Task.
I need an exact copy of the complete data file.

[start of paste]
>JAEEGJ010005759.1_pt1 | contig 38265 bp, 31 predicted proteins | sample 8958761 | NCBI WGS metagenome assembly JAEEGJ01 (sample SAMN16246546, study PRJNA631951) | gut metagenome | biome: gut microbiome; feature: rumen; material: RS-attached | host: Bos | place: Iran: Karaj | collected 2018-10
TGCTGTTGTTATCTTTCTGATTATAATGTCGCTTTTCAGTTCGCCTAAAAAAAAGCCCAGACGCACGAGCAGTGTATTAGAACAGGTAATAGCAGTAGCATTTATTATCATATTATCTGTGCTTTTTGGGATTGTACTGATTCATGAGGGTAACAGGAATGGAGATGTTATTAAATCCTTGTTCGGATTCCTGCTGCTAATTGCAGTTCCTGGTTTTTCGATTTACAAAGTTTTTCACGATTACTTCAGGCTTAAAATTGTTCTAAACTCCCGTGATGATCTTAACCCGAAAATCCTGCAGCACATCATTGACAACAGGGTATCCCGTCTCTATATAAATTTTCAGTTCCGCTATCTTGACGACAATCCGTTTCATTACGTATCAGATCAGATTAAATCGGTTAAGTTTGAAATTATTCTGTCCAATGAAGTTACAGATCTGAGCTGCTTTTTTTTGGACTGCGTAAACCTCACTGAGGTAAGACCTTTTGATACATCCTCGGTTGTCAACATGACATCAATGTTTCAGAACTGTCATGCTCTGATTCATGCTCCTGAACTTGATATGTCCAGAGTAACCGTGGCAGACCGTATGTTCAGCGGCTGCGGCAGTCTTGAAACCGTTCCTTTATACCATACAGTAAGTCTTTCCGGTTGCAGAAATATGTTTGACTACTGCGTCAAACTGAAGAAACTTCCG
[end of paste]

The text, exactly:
>JAEEGJ010005759.1_pt1 | contig 38265 bp, 31 predicted proteins | sample 8958761 | NCBI WGS metagenome assembly JAEEGJ01 (sample SAMN16246546, study PRJNA631951) | gut metagenome | biome: gut microbiome; feature: rumen; material: RS-attached | host: Bos | place: Iran: Karaj | collected 2018-10
TGCTGTTGTTATCTTTCTGATTATAATGTCGCTTTTCAGTTCGCCTAAAAAAAAGCCCAGACGCACGAGCAGTGTATTAGAACAGGTAATAGCAGTAGCATTTATTATCATATTATCTGTGCTTTTTGGGATTGTACTGATTCATGAGGGTAACAGGAATGGAGATGTTATTAAATCCTTGTTCGGATTCCTGCTGCTAATTGCAGTTCCTGGTTTTTCGATTTACAAAGTTTTTCACGATTACTTCAGGCTTAAAATTGTTCTAAACTCCCGTGATGATCTTAACCCGAAAATCCTGCAGCACATCATTGACAACAGGGTATCCCGTCTCTATATAAATTTTCAGTTCCGCTATCTTGACGACAATCCGTTTCATTACGTATCAGATCAGATTAAATCGGTTAAGTTTGAAATTATTCTGTCCAATGAAGTTACAGATCTGAGCTGCTTTTTTTTGGACTGCGTAAACCTCACTGAGGTAAGACCTTTTGATACATCCTCGGTTGTCAACATGACATCAATGTTTCAGAACTGTCATGCTCTGATTCATGCTCCTGAACTTGATATGTCCAGAGTAACCGTGGCAGACCGTATGTTCAGCGGCTGCGGCAGTCTTGAAACCGTTCCTTTATACCATACAGTAAGTCTTTCCGGTTGCAGAAATATGTTTGACTACTGCGTCAAACTGAAGAAACTTCCG